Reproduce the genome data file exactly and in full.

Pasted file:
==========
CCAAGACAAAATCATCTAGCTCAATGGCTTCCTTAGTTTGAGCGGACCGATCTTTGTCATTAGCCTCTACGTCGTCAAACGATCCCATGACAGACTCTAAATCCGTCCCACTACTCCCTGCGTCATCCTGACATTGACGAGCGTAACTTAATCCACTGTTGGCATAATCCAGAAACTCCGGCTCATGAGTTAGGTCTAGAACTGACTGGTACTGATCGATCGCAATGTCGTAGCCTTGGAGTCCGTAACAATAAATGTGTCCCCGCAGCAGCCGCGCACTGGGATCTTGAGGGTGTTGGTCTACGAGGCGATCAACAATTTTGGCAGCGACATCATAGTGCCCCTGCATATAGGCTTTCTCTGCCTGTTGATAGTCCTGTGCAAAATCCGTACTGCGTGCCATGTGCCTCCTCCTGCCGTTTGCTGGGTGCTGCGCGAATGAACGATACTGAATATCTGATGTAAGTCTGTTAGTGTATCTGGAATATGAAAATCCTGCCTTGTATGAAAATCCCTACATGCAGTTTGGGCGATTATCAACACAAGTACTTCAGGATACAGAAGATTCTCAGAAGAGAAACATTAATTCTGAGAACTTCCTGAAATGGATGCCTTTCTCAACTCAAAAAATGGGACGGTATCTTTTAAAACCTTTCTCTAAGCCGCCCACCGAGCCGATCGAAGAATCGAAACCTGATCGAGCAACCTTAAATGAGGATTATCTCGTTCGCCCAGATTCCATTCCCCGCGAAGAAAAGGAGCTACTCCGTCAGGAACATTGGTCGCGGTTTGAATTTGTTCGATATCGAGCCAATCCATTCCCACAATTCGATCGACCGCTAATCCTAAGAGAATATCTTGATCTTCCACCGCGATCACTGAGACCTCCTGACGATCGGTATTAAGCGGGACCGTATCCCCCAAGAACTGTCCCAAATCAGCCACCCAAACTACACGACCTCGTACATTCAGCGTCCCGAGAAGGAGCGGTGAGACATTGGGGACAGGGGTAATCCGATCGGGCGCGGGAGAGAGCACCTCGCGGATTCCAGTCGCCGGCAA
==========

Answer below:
CCAAGACAAAATCATCTAGCTCAATGGCTTCCTTAGTTTGAGCGGACCGATCTTTGTCATTAGCCTCTACGTCGTCAAACGATCCCATGACAGACTCTAAATCCGTCCCACTACTCCCTGCGTCATCCTGACATTGACGAGCGTAACTTAATCCACTGTTGGCATAATCCAGAAACTCCGGCTCATGAGTTAGGTCTAGAACTGACTGGTACTGATCGATCGCAATGTCGTAGCCTTGGAGTCCGTAACAATAAATGTGTCCCCGCAGCAGCCGCGCACTGGGATCTTGAGGGTGTTGGTCTACGAGGCGATCAACAATTTTGGCAGCGACATCATAGTGCCCCTGCATATAGGCTTTCTCTGCCTGTTGATAGTCCTGTGCAAAATCCGTACTGCGTGCCATGTGCCTCCTCCTGCCGTTTGCTGGGTGCTGCGCGAATGAACGATACTGAATATCTGATGTAAGTCTGTTAGTGTATCTGGAATATGAAAATCCTGCCTTGTATGAAAATCCCTACATGCAGTTTGGGCGATTATCAACACAAGTACTTCAGGATACAGAAGATTCTCAGAAGAGAAACATTAATTCTGAGAACTTCCTGAAATGGATGCCTTTCTCAACTCAAAAAATGGGACGGTATCTTTTAAAACCTTTCTCTAAGCCGCCCACCGAGCCGATCGAAGAATCGAAACCTGATCGAGCAACCTTAAATGAGGATTATCTCGTTCGCCCAGATTCCATTCCCCGCGAAGAAAAGGAGCTACTCCGTCAGGAACATTGGTCGCGGTTTGAATTTGTTCGATATCGAGCCAATCCATTCCCACAATTCGATCGACCGCTAATCCTAAGAGAATATCTTGATCTTCCACCGCGATCACTGAGACCTCCTGACGATCGGTATTAAGCGGGACCGTATCCCCCAAGAACTGTCCCAAATCAGCCACCCAAACTACACGACCTCGTACATTCAGCGTCCCGAGAAGGAGCGGTGAGACATTGGGGACAGGGGTAATCCGATCGGGCGCGGGAGAGAGCACCTCGCGGATTCCAGTCGCCGGCAA